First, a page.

Matching ideas, technologies, user needs and processes to help ensure healthier, more independent lives for the ageing population in Europe: The Gatekeeper platform

This article was published on behalf of the author: Eugenio Gaeta, Platform manager of the Gatekeeper project.

The Gatekeeper platform is the heart of the Gatekeeper research and innovation project. In this article, we aim to deep dive into the platform to highlight the main features and describe its potential impact in helping to ensure healthier, more independent lives for the ageing population in Europe.

The Gatekeeper platform is designed to support both public and private applications within various geographical locations, that don’t need to be available locally most of the time, to facilitate data analysis and Artificial Intelligence applications for early detection and intervention in different healthcare contexts.

In the Gatekeeper architecture, pilot information systems are considered autonomous, collaborating application environments that share data and services on identical copies of the Gatekeeper platform. This kind of federated approach aims to avoid the unnecessary sharing of sensitive data while maintaining its interoperability at a technical, syntactic (meaning), semantic (grammar) and organisational level.

The main features of the Gatekeeper ecosystem include:

  • High availability: by using new technologies for orchestration, replication of instances (e. g. OpenShift), fault tolerant systems and a dedicated infrastructure (Gatekeeper data centre), we will avoid loss of service by reducing or managing failures and minimising downtime.
  • Scalable deployment: services and infrastructure of Gatekeeper platform instances are highly decoupled. Based on an «infrastructure as a code» approach, services will be able to run on any combination of infrastructure that meets minimum, high availability requirements.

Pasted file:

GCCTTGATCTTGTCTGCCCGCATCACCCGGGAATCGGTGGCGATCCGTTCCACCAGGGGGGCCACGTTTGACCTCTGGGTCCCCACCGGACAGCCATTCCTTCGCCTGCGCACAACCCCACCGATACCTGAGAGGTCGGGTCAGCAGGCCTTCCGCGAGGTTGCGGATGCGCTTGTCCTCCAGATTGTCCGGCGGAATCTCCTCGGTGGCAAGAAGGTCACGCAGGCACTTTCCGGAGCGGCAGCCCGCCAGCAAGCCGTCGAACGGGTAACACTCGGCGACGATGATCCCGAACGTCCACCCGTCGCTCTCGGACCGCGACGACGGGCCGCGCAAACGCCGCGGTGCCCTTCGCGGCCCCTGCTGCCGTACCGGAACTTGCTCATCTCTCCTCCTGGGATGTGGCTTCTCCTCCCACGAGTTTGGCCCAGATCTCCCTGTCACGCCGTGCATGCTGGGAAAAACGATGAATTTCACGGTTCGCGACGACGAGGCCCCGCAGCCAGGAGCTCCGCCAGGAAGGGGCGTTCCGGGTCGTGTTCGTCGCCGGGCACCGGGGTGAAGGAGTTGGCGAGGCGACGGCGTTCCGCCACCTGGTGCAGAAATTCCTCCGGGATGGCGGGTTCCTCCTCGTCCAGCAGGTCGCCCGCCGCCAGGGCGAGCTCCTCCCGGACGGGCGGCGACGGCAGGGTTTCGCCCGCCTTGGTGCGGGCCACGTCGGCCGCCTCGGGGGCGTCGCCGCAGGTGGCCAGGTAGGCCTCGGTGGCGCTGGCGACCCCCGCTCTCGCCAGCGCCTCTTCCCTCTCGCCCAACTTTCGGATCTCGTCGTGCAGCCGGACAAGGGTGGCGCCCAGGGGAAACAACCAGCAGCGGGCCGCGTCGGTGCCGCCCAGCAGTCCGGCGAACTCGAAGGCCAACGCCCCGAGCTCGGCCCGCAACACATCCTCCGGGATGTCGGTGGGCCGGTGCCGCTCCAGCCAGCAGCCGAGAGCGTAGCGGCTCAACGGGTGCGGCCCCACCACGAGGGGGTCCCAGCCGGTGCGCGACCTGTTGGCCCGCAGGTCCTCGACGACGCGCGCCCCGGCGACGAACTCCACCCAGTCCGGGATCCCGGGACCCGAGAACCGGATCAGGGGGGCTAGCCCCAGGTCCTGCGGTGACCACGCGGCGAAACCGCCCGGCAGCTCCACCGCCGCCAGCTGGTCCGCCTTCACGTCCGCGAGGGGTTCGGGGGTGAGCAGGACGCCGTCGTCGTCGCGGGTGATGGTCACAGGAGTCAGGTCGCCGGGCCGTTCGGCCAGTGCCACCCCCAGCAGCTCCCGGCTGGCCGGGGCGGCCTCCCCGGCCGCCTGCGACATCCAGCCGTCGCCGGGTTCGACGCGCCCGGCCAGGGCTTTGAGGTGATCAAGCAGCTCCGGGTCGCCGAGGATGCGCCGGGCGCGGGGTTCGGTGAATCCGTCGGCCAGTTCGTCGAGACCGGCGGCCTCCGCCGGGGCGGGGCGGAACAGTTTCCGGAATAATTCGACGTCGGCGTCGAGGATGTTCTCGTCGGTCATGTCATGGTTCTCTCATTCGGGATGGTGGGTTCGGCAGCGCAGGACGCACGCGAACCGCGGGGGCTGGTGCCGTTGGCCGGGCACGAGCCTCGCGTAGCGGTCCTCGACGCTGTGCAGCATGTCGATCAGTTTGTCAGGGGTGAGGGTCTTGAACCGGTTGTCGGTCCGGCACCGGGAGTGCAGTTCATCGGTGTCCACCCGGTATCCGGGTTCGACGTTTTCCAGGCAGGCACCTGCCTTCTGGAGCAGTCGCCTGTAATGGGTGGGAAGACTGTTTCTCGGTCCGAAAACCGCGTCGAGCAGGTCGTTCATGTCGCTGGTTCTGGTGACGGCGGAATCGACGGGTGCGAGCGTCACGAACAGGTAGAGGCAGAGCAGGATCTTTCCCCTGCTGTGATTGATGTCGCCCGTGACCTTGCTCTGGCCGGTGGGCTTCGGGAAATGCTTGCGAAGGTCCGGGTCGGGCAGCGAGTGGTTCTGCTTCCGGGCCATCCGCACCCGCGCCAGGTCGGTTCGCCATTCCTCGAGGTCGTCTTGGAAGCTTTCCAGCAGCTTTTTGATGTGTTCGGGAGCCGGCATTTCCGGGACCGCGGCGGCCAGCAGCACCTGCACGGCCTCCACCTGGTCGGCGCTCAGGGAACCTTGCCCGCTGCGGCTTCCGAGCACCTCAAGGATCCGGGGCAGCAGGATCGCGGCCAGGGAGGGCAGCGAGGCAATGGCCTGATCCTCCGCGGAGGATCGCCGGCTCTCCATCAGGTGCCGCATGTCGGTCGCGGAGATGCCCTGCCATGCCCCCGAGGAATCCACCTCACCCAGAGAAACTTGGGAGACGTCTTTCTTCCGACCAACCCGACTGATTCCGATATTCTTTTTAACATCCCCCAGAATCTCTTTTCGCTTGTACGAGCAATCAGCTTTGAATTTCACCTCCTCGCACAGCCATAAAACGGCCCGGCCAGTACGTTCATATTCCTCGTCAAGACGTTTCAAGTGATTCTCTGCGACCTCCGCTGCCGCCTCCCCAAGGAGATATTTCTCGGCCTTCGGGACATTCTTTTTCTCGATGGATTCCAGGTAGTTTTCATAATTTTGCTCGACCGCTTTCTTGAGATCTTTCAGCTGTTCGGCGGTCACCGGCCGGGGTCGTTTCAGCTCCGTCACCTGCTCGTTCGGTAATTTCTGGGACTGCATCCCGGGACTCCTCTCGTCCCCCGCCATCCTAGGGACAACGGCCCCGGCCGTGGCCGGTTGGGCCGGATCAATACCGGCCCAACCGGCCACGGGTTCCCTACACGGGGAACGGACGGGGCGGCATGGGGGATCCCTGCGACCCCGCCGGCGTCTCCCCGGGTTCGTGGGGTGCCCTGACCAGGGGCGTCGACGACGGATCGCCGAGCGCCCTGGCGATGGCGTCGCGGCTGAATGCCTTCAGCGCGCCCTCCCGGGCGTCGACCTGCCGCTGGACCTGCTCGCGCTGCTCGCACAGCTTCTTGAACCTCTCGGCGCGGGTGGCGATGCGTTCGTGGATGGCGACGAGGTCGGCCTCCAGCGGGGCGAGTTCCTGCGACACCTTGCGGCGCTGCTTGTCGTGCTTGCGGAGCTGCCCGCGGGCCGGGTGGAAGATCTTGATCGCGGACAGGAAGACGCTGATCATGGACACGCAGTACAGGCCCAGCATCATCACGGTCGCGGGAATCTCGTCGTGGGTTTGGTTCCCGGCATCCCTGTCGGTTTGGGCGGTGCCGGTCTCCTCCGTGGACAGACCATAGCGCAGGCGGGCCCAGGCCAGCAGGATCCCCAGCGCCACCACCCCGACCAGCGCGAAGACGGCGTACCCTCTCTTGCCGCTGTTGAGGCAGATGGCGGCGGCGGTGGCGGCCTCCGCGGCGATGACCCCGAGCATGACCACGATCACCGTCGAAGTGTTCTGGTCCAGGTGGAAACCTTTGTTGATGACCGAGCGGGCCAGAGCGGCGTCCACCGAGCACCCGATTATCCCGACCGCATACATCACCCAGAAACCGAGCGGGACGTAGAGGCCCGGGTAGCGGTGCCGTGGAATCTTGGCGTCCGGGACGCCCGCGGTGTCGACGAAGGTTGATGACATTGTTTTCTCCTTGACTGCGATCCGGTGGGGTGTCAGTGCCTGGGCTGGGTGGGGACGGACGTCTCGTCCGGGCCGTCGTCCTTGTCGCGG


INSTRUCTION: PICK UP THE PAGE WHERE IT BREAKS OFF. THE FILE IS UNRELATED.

• Interoperability of healthcare data and services: by using the HL7 FHIR standard, that defines how healthcare information can be exchanged between different computer systems regardless of how it is stored in those systems, the logical data model will be interoperable by default with all the healthcare centres of the project that adopt the FHIR standard. Gatekeeper has also made its FHIR Implementation Guide (FHIR-IG) public and shared it within the FHIR community.
  • Interoperability with other domains: by using the Web of Things standard as a general service descriptor within Gatekeeper, it is also possible to link other domains, such as smart home or smart industry, to Gatekeeper services.
  • Underpin data economy: the Gatekeeper Trust Authority, compliant with the International Data Space Association (IDSA) architecture, will contribute to the global data economy of the future European Health Data Space. With an initial IDSA compliance, Gatekeeper provides a link with Europe’s data strategy and the universal applicability of market-ready use cases.
  • Moving processing closer to the data: since a Gatekeeper pilot platform instance contains its own online analytics data processing system, where possible, data analysis is first performed in the local environment and then aggregated in the federated platform. This approach will also ensure that sensitive data is not shared outside of the pilot environment.
  • Optimised data analysis tools: since the data model is harmonised on the common FHIR data model described in the FHIR-IG, every platform instance within Gatekeeper provides standard pre-processing, aggregation, cleansing, and other data analytics services to accelerate the data science pipeline.
  • Support federated learning approaches: the Gatekeeper platform makes it possible for AI algorithms to gain experience from a vast range of data located at different pilots. The federated learning approach enables several organisations to collaborate on the development of models, without needing to directly share sensitive clinical data with each other. In the same way, distributed map reduce paradigms will be enhanced to split the data mapping tasks into the specific pilot platform environment. Another important feature is the reproducibility of the analytics and AI pipelines to provide additional trust in and explanation of AI models.

With the Gatekeeper platform, we expect to generate an impact on the provision of AI services within public/private healthcare centres.  The reusable approach and the validation studies of AI services developed within Gatekeeper, aim to improve the delivery of healthcare services for both patients and practitioners.